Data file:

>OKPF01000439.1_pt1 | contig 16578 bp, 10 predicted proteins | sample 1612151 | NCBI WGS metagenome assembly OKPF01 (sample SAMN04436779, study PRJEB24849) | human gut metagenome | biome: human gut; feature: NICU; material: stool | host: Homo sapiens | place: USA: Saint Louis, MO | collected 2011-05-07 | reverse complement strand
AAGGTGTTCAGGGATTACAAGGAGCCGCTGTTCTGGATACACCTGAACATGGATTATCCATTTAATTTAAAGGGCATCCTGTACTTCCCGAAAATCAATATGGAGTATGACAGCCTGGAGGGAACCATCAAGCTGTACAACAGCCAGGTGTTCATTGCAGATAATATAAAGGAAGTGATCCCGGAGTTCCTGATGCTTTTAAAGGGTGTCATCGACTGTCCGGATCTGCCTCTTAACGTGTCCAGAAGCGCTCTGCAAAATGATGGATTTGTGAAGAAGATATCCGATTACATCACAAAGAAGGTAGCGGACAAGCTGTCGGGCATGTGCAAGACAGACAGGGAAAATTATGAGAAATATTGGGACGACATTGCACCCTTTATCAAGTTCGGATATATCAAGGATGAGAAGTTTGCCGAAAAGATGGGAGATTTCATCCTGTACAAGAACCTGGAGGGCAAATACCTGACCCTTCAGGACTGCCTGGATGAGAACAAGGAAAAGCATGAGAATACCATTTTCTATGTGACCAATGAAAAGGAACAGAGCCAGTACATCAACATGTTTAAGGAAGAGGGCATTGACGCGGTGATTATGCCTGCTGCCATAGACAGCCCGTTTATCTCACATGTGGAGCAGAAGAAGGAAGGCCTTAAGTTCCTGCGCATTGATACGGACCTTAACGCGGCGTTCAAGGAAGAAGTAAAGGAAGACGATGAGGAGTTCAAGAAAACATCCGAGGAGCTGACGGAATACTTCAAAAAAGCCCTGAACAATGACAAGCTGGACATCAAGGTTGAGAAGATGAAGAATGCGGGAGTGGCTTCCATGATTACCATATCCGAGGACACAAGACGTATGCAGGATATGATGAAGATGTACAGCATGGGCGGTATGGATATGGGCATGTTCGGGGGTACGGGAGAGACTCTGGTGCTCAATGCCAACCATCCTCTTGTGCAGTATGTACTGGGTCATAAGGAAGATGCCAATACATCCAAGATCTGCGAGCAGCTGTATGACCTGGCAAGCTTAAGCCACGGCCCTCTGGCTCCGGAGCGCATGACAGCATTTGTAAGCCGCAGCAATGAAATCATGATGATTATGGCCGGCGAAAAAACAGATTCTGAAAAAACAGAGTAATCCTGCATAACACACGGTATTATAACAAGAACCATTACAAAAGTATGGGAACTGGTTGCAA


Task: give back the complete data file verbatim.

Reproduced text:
>OKPF01000439.1_pt1 | contig 16578 bp, 10 predicted proteins | sample 1612151 | NCBI WGS metagenome assembly OKPF01 (sample SAMN04436779, study PRJEB24849) | human gut metagenome | biome: human gut; feature: NICU; material: stool | host: Homo sapiens | place: USA: Saint Louis, MO | collected 2011-05-07 | reverse complement strand
AAGGTGTTCAGGGATTACAAGGAGCCGCTGTTCTGGATACACCTGAACATGGATTATCCATTTAATTTAAAGGGCATCCTGTACTTCCCGAAAATCAATATGGAGTATGACAGCCTGGAGGGAACCATCAAGCTGTACAACAGCCAGGTGTTCATTGCAGATAATATAAAGGAAGTGATCCCGGAGTTCCTGATGCTTTTAAAGGGTGTCATCGACTGTCCGGATCTGCCTCTTAACGTGTCCAGAAGCGCTCTGCAAAATGATGGATTTGTGAAGAAGATATCCGATTACATCACAAAGAAGGTAGCGGACAAGCTGTCGGGCATGTGCAAGACAGACAGGGAAAATTATGAGAAATATTGGGACGACATTGCACCCTTTATCAAGTTCGGATATATCAAGGATGAGAAGTTTGCCGAAAAGATGGGAGATTTCATCCTGTACAAGAACCTGGAGGGCAAATACCTGACCCTTCAGGACTGCCTGGATGAGAACAAGGAAAAGCATGAGAATACCATTTTCTATGTGACCAATGAAAAGGAACAGAGCCAGTACATCAACATGTTTAAGGAAGAGGGCATTGACGCGGTGATTATGCCTGCTGCCATAGACAGCCCGTTTATCTCACATGTGGAGCAGAAGAAGGAAGGCCTTAAGTTCCTGCGCATTGATACGGACCTTAACGCGGCGTTCAAGGAAGAAGTAAAGGAAGACGATGAGGAGTTCAAGAAAACATCCGAGGAGCTGACGGAATACTTCAAAAAAGCCCTGAACAATGACAAGCTGGACATCAAGGTTGAGAAGATGAAGAATGCGGGAGTGGCTTCCATGATTACCATATCCGAGGACACAAGACGTATGCAGGATATGATGAAGATGTACAGCATGGGCGGTATGGATATGGGCATGTTCGGGGGTACGGGAGAGACTCTGGTGCTCAATGCCAACCATCCTCTTGTGCAGTATGTACTGGGTCATAAGGAAGATGCCAATACATCCAAGATCTGCGAGCAGCTGTATGACCTGGCAAGCTTAAGCCACGGCCCTCTGGCTCCGGAGCGCATGACAGCATTTGTAAGCCGCAGCAATGAAATCATGATGATTATGGCCGGCGAAAAAACAGATTCTGAAAAAACAGAGTAATCCTGCATAACACACGGTATTATAACAAGAACCATTACAAAAGTATGGGAACTGGTTGCAA